What Happens to Cash When Selling a Business? Understanding Your Assets

Selling a business is a significant milestone, filled with questions and decisions. One of the most common queries we encounter is, “What happens to the cash when I sell my business?” It’s a crucial aspect that can influence both the valuation and the final terms of the sale. 

In this comprehensive guide, we’ll unravel the mysteries of handling cash and other assets during a business sale, providing you with the knowledge to navigate this process with confidence.

The Role of Cash in Business Sales

Cash, often considered the lifeblood of any business, plays a pivotal role in business transactions. When selling your business, how cash is handled can vary based on the type of sale, the agreement between buyer and seller, and the business’s financial health.

Types of Sales: Asset vs. Share Sales

When you decide to sell your business, it’s crucial to understand the differences between an asset sale and a share sale. These are two distinct pathways, each with its own implications for how cash and other assets are handled.

  • Asset Sales: In this type, the buyer purchases specific assets of the company such as equipment, inventory, and potentially some intangible assets. Cash and bank accounts typically remain with the seller, and the transaction is focused on individual assets rather than the business entity.
  • Share Sales: Here, the buyer acquires the company’s stock or shares, effectively taking over all assets and liabilities, including cash reserves. This results in a complete transfer of the business entity, including everything it owns and owes.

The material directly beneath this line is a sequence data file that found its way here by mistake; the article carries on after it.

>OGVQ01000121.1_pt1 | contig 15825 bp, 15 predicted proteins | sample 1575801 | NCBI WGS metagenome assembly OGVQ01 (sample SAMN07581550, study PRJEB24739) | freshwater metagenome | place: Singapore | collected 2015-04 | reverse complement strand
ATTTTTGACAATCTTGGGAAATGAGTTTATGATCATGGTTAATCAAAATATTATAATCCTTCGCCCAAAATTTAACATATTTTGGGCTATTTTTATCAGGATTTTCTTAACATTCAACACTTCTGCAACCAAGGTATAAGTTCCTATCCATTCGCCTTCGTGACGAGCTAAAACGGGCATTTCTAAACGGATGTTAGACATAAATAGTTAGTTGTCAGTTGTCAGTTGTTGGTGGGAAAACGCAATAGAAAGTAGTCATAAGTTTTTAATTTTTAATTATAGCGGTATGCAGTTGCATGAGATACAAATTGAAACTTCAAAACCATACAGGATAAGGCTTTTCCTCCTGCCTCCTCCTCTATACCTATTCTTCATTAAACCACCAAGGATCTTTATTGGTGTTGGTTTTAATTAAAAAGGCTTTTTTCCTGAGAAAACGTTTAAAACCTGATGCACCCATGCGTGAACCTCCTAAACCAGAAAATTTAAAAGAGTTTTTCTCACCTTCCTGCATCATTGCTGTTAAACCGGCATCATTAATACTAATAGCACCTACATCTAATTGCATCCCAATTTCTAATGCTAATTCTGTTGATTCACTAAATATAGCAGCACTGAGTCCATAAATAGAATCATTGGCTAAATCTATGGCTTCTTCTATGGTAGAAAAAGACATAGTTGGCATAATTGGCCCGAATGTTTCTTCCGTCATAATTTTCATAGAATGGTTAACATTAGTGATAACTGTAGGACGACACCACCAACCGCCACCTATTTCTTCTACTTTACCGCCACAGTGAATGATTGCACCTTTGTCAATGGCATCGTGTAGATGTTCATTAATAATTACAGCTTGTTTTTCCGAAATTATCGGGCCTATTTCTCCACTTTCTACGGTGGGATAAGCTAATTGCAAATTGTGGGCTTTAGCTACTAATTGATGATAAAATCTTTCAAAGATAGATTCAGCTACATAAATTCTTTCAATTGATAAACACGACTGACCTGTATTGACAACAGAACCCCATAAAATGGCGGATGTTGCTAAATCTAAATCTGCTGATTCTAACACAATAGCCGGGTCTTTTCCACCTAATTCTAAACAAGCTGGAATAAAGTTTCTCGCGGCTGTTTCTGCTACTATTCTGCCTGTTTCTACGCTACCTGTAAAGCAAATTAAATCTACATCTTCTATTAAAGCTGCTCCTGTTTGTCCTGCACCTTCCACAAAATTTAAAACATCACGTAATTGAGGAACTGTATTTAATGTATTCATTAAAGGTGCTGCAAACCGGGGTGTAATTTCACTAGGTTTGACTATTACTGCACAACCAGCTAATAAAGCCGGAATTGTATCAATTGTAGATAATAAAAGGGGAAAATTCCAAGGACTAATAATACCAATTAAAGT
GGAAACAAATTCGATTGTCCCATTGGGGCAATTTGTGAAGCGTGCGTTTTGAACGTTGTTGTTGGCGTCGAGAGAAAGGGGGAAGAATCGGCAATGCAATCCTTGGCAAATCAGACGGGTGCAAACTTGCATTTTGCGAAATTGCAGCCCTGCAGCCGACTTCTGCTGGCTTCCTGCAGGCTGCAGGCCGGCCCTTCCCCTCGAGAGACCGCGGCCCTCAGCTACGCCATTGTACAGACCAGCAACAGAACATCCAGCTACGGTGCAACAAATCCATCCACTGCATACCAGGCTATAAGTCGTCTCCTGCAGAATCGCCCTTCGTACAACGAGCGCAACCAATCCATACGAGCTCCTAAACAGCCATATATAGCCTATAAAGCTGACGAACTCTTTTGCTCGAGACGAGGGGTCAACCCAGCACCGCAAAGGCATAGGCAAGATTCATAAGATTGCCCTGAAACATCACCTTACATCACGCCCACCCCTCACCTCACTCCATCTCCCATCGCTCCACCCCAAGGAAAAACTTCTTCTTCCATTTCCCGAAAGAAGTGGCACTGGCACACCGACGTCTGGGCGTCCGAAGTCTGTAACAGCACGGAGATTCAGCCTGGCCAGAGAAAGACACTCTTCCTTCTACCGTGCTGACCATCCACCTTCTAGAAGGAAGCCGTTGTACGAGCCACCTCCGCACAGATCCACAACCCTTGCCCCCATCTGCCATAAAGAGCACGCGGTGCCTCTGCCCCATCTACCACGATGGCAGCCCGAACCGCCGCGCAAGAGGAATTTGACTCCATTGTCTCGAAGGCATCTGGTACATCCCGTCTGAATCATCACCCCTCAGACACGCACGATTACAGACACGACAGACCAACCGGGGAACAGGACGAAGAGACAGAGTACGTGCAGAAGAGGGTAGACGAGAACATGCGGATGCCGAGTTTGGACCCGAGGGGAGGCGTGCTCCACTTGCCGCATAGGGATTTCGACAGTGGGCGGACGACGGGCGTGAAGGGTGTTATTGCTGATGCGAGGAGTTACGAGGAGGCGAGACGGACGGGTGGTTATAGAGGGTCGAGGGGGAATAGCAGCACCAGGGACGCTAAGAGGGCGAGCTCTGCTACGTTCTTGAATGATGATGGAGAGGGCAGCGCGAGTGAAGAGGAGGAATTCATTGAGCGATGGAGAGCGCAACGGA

Handling Cash in an Asset Sale

In an asset sale, cash is usually retained by the seller. This means, after the sale, you, as the seller, keep the cash on hand, along with receivables and, in most cases, your bank accounts. However, this can be subject to negotiation. Some buyers might request that a certain amount of cash be left in the business to facilitate a smooth transition.

Share Sales and Cash Considerations

In a share sale, since the buyer is purchasing the entire entity, the cash on the company’s books typically goes to the buyer along with the business. This transaction might be more straightforward, but it’s crucial to understand how this impacts the overall valuation of your business.

Valuation: The Impact of Cash on Price

Cash on hand can significantly impact the valuation of your business. In asset sales, since cash is not typically transferred, it’s often not included in the valuation. In share sales, cash can increase the purchase price since the buyer acquires these liquid assets. It’s vital to accurately account for cash when determining the selling price.

Negotiating Terms Related to Cash

Negotiations around cash can be complex. If you’re engaging in an asset sale and agree to leave cash in the business, it’s typically treated as an additional purchase price. In share sales, the amount of cash left in the business can be a negotiating point, especially if the business requires substantial operating capital.

The Role of a Business Broker

Navigating the complexities of cash and other assets in a business sale can be daunting. This is where a business broker can be invaluable. A skilled broker can help:

  • Accurately value your business, including cash and other assets.
  • Advise on the best type of sale for your situation (asset vs. share sale).
  • Negotiate effectively with buyers regarding the treatment of cash and other terms.
  • Ensure all legal and financial aspects of the sale are handled correctly.


Understanding what happens to cash when selling your business is fundamental to a successful transaction. Whether it’s an asset or share sale, the treatment of cash can influence the sale’s overall value and terms. Engaging a knowledgeable business broker can provide peace of mind and ensure that your financial interests are well-represented in the deal. Remember, every business sale is unique, and the approach to handling cash and other assets should be tailored to your specific situation and goals.

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